Magazine

Reshuffle in Obama Land?


A White House job is a career pinnacle, but sometimes it can be too much of a good thing. "Most people last 18 months," says Erskine Bowles, a former chief of staff to President Clinton. "It's the most exhausting, most comprehensive experience in your life." This means President Obama is likely to see some high- profile exits by yearend. Below is a handicapper's guide to departures, based on interviews with top White House officials and their associates.

Larry Summers Director, National Economic Council

Probability of leaving by yearend

60%

Why he would leave

Summers, 55, has told friends that he's unhappy about his White House role, and he didn't get the coveted Fed chairmanship.

Who might replace him

Ex-Fed Governor Alan Blinder; Roger Altman, co-chairman of Evercore Partners; National Economic Council Deputy Director Jason Furman.

Why he matters

Obama sees him as the leader of his economic brain trust. He was a crucial player in helping to right the economy after the financial crisis.

Peter Orszag Director, Office of Management & Budget

Probability of leaving by yearend

50%

Why he would leave

Orszag's soon-to-be second wife lives in New York; at 41, he may desire a private-sector job—and salary. He was about to leave when Obama insisted he stay.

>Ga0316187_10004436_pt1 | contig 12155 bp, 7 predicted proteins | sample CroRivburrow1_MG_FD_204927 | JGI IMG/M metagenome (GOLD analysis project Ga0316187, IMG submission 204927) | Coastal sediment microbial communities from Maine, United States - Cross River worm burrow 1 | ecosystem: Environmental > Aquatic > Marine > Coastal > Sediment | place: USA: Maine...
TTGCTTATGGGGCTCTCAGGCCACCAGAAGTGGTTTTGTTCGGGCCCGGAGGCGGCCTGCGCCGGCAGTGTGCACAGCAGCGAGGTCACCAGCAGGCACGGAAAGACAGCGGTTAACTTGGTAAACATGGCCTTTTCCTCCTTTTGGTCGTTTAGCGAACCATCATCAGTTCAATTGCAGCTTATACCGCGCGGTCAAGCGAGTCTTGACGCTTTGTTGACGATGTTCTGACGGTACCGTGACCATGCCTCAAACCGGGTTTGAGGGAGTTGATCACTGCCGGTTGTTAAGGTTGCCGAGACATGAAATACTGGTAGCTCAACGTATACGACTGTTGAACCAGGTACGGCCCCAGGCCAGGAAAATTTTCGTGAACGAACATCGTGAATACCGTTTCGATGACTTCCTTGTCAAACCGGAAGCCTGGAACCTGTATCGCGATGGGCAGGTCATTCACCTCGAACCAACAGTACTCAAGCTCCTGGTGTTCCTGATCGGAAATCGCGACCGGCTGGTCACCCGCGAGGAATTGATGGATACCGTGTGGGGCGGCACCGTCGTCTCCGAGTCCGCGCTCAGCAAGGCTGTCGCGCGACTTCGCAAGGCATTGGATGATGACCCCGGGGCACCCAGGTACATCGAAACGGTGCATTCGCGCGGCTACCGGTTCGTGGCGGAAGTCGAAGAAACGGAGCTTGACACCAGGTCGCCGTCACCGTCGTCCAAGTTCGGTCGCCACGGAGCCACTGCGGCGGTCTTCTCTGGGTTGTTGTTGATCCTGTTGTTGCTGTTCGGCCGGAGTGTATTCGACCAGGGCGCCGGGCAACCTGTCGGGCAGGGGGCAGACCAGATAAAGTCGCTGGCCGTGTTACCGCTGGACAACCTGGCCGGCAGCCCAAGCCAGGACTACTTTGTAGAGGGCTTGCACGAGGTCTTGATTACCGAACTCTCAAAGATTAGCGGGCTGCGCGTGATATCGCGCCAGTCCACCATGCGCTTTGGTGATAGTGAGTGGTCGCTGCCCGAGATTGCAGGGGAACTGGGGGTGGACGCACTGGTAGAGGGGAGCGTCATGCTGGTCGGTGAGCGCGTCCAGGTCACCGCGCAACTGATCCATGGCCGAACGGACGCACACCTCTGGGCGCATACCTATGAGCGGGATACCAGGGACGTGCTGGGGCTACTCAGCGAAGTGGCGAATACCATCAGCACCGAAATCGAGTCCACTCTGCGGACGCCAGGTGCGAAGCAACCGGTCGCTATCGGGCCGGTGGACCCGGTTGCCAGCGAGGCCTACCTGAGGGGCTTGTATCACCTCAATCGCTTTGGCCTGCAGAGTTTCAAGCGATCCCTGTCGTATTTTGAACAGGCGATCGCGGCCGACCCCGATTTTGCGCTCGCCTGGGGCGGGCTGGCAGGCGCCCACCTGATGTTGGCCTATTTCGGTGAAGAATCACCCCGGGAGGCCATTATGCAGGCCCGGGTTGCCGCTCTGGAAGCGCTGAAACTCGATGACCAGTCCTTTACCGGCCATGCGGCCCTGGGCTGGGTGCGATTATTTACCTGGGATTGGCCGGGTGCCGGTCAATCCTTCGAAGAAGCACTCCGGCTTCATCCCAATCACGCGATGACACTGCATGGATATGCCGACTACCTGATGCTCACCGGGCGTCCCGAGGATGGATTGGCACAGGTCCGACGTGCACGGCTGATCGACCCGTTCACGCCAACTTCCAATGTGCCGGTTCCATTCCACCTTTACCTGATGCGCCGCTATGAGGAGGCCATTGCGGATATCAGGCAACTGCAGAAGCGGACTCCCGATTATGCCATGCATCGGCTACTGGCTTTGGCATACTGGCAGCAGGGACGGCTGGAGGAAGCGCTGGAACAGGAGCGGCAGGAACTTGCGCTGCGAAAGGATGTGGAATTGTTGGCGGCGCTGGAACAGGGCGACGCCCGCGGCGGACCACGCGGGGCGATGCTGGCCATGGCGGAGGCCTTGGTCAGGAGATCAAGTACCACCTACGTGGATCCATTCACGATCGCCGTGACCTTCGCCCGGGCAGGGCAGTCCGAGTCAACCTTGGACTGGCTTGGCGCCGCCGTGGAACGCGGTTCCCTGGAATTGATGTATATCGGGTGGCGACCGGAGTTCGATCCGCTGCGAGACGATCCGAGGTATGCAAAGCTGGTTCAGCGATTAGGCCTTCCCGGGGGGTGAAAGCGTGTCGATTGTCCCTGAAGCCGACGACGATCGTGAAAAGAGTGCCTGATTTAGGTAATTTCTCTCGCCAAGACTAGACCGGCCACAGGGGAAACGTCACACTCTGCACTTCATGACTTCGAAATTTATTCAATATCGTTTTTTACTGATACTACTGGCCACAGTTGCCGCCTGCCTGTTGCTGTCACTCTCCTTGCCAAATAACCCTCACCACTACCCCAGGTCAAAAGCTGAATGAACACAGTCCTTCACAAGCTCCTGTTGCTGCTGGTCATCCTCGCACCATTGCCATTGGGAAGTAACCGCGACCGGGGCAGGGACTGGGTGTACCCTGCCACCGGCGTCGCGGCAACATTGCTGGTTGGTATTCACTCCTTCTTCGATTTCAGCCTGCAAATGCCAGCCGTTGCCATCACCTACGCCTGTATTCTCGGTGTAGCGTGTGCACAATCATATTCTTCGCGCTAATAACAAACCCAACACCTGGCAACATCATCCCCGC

Who might replace him

Fiscal hawks: Robert Greenstein, director of the Center on Budget & Policy Priorities; Urban Institute President Robert Reischauer.

Why he matters

He prepared Obama's $3.8 trillion fiscal 2011 budget and was a key policy architect of the stimulus and health-care bills.

Robert Gates, Defense Secretary

Probability of leaving by yearend

40%

Why he would leave

After managing two wars since 2006, Gates, 66, is eager to retreat to his home near Seattle but may stay until the first Afghan troop withdrawals in July 2011.

Who might replace him

Obama may turn to Senator Jack Reed (D-R.I.), who could demur for family reasons, or former Senator Chuck Hagel (R-Neb.).

Why he matters

He has earned Obama's trust, led a turnaround in Iraq, and forced the Pentagon to give up speculative, costly high-tech toys.

Rahm Emanuel, White House Chief of Staff

Probability of leaving by yearend

30%

Why he would leave

He'll probably stay until mid-2011. If Chicago Mayor Richard M. Daley doesn't run in 2011—and friends say he likely will—Emanuel, 50, would jump in.

Who might replace him

Tom Daschle, ex-Senate majority leader; Emanuel aide Phil Schiliro; Tom Donilon, deputy national security advisor.

Why he matters

One of the most powerful Presidential aides in decades. Devised winning strategies to pass the stimulus plan and health-care reform.

David Axelrod, White House Senior Advisor

Probability of leaving by yearend

20%

Why he would leave

Axelrod, 55, went right from the campaign to the White House with little downtime. His wife, Susan, remained in Chicago. He is likely to stay until mid-2011.

Who might replace him

Obama would almost certainly turn to trusted insiders such as Press Secretary Robert Gibbs or former campaign manager David Plouffe.

Why he matters

Nobody else has his political savvy and personal relationship with Obama. He likely will be a top 2012 campaign strategist.


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